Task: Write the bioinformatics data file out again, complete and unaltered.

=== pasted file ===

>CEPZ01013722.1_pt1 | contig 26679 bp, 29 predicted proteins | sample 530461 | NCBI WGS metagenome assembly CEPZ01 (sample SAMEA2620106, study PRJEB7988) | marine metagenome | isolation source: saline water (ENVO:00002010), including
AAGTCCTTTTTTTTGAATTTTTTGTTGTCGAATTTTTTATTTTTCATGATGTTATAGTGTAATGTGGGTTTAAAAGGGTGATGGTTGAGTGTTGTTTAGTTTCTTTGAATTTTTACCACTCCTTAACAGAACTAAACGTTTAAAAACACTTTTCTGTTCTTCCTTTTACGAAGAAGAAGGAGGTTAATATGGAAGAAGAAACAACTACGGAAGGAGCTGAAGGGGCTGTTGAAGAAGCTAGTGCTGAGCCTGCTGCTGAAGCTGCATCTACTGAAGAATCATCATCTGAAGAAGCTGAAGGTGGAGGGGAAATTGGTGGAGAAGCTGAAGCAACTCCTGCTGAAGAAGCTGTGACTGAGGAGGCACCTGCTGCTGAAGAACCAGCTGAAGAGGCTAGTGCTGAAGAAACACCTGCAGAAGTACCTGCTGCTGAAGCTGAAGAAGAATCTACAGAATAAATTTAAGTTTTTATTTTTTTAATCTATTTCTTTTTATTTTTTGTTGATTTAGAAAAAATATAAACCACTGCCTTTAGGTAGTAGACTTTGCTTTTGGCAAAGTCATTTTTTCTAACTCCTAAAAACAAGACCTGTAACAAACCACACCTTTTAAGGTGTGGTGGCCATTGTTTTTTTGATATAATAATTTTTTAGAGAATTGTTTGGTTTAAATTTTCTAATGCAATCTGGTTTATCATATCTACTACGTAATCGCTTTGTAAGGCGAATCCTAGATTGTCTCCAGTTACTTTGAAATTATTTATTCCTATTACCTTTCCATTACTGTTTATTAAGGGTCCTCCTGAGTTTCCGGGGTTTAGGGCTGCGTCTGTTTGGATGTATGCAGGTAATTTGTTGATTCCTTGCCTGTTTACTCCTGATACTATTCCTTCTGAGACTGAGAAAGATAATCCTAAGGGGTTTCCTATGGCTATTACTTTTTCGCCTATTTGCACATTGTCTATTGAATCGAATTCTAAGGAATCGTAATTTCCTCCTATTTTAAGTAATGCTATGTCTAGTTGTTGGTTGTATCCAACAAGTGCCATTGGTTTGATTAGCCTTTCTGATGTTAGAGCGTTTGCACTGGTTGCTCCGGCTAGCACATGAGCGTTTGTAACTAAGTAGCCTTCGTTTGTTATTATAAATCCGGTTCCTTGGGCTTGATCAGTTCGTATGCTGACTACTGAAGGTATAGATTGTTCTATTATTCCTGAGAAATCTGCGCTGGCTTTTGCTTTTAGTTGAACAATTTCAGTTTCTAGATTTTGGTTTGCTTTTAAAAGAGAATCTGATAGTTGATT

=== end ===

>CEPZ01013722.1_pt1 | contig 26679 bp, 29 predicted proteins | sample 530461 | NCBI WGS metagenome assembly CEPZ01 (sample SAMEA2620106, study PRJEB7988) | marine metagenome | isolation source: saline water (ENVO:00002010), including
AAGTCCTTTTTTTTGAATTTTTTGTTGTCGAATTTTTTATTTTTCATGATGTTATAGTGTAATGTGGGTTTAAAAGGGTGATGGTTGAGTGTTGTTTAGTTTCTTTGAATTTTTACCACTCCTTAACAGAACTAAACGTTTAAAAACACTTTTCTGTTCTTCCTTTTACGAAGAAGAAGGAGGTTAATATGGAAGAAGAAACAACTACGGAAGGAGCTGAAGGGGCTGTTGAAGAAGCTAGTGCTGAGCCTGCTGCTGAAGCTGCATCTACTGAAGAATCATCATCTGAAGAAGCTGAAGGTGGAGGGGAAATTGGTGGAGAAGCTGAAGCAACTCCTGCTGAAGAAGCTGTGACTGAGGAGGCACCTGCTGCTGAAGAACCAGCTGAAGAGGCTAGTGCTGAAGAAACACCTGCAGAAGTACCTGCTGCTGAAGCTGAAGAAGAATCTACAGAATAAATTTAAGTTTTTATTTTTTTAATCTATTTCTTTTTATTTTTTGTTGATTTAGAAAAAATATAAACCACTGCCTTTAGGTAGTAGACTTTGCTTTTGGCAAAGTCATTTTTTCTAACTCCTAAAAACAAGACCTGTAACAAACCACACCTTTTAAGGTGTGGTGGCCATTGTTTTTTTGATATAATAATTTTTTAGAGAATTGTTTGGTTTAAATTTTCTAATGCAATCTGGTTTATCATATCTACTACGTAATCGCTTTGTAAGGCGAATCCTAGATTGTCTCCAGTTACTTTGAAATTATTTATTCCTATTACCTTTCCATTACTGTTTATTAAGGGTCCTCCTGAGTTTCCGGGGTTTAGGGCTGCGTCTGTTTGGATGTATGCAGGTAATTTGTTGATTCCTTGCCTGTTTACTCCTGATACTATTCCTTCTGAGACTGAGAAAGATAATCCTAAGGGGTTTCCTATGGCTATTACTTTTTCGCCTATTTGCACATTGTCTATTGAATCGAATTCTAAGGAATCGTAATTTCCTCCTATTTTAAGTAATGCTATGTCTAGTTGTTGGTTGTATCCAACAAGTGCCATTGGTTTGATTAGCCTTTCTGATGTTAGAGCGTTTGCACTGGTTGCTCCGGCTAGCACATGAGCGTTTGTAACTAAGTAGCCTTCGTTTGTTATTATAAATCCGGTTCCTTGGGCTTGATCAGTTCGTATGCTGACTACTGAAGGTATAGATTGTTCTATTATTCCTGAGAAATCTGCGCTGGCTTTTGCTTTTAGTTGAACAATTTCAGTTTCTAGATTTTGGTTTGCTTTTAAAAGAGAATCTGATAGTTGATT